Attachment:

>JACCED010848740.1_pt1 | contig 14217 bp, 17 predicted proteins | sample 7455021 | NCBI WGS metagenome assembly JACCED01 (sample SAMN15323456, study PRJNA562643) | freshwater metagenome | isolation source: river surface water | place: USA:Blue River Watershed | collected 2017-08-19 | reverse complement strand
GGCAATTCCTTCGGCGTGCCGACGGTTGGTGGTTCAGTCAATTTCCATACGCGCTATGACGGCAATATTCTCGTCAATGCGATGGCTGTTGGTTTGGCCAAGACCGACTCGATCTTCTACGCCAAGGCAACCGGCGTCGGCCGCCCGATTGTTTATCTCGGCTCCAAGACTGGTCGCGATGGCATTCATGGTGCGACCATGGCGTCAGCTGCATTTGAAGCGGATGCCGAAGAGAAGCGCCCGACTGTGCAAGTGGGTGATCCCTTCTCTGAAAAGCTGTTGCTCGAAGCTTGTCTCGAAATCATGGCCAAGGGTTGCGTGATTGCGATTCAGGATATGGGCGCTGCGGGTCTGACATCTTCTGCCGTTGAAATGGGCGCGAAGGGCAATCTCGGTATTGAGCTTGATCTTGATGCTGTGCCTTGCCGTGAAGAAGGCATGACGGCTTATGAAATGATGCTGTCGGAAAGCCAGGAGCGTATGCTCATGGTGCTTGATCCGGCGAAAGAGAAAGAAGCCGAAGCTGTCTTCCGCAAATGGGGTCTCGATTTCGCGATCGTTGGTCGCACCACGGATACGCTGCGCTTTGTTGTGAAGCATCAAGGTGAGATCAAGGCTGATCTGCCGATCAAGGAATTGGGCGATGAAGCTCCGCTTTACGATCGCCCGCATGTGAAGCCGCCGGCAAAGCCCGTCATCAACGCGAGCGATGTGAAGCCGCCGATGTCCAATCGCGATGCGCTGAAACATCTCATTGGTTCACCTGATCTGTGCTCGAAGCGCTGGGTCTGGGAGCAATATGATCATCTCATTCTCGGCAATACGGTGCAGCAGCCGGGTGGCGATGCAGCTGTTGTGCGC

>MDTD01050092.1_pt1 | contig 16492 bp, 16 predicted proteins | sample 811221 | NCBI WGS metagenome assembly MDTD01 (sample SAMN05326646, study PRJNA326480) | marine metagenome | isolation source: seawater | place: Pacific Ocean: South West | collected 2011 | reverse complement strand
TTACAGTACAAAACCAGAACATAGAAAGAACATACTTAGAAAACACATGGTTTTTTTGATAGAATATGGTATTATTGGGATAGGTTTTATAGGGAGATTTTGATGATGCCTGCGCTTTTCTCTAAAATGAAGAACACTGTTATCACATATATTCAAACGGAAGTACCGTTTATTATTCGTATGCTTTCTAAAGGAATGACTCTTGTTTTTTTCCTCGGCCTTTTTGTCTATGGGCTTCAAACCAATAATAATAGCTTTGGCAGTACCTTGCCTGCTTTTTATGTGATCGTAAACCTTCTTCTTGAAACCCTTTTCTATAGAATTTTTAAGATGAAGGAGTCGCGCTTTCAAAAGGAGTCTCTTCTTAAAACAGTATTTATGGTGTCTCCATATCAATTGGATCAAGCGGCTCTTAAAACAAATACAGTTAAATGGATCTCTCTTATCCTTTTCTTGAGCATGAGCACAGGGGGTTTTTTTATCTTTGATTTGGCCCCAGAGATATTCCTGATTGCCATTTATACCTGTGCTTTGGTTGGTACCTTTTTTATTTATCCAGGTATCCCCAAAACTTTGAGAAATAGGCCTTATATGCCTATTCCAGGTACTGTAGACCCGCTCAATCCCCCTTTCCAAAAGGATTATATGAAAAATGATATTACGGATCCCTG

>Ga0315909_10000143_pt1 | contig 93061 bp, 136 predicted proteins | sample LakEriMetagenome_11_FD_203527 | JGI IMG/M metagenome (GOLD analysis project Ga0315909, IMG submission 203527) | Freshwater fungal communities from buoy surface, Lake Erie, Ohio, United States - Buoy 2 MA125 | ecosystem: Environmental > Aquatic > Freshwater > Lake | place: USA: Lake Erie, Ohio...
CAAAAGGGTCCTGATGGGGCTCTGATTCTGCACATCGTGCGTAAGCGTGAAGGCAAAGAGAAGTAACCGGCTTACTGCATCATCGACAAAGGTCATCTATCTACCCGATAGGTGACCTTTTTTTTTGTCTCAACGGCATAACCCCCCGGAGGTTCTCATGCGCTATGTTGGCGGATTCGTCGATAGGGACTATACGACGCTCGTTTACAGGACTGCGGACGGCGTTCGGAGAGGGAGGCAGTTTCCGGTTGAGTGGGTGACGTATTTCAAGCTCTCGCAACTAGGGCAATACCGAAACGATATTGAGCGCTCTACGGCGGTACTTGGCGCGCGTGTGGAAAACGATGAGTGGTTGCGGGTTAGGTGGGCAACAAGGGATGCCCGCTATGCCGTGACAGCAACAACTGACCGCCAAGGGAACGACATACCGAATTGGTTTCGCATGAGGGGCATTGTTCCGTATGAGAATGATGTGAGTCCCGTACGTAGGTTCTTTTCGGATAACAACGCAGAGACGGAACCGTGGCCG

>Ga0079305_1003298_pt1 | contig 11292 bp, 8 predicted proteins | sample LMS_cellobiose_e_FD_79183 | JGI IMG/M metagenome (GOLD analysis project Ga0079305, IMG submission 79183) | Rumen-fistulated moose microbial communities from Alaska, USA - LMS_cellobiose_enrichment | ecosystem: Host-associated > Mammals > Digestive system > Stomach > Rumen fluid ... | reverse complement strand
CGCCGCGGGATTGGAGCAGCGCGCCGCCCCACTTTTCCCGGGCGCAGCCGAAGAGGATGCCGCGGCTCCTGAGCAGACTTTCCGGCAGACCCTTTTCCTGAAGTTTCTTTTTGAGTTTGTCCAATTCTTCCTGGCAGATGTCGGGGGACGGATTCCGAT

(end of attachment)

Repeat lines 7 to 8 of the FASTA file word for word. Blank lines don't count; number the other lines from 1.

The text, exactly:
>Ga0079305_1003298_pt1 | contig 11292 bp, 8 predicted proteins | sample LMS_cellobiose_e_FD_79183 | JGI IMG/M metagenome (GOLD analysis project Ga0079305, IMG submission 79183) | Rumen-fistulated moose microbial communities from Alaska, USA - LMS_cellobiose_enrichment | ecosystem: Host-associated > Mammals > Digestive system > Stomach > Rumen fluid ... | reverse complement strand
CGCCGCGGGATTGGAGCAGCGCGCCGCCCCACTTTTCCCGGGCGCAGCCGAAGAGGATGCCGCGGCTCCTGAGCAGACTTTCCGGCAGACCCTTTTCCTGAAGTTTCTTTTTGAGTTTGTCCAATTCTTCCTGGCAGATGTCGGGGGACGGATTCCGAT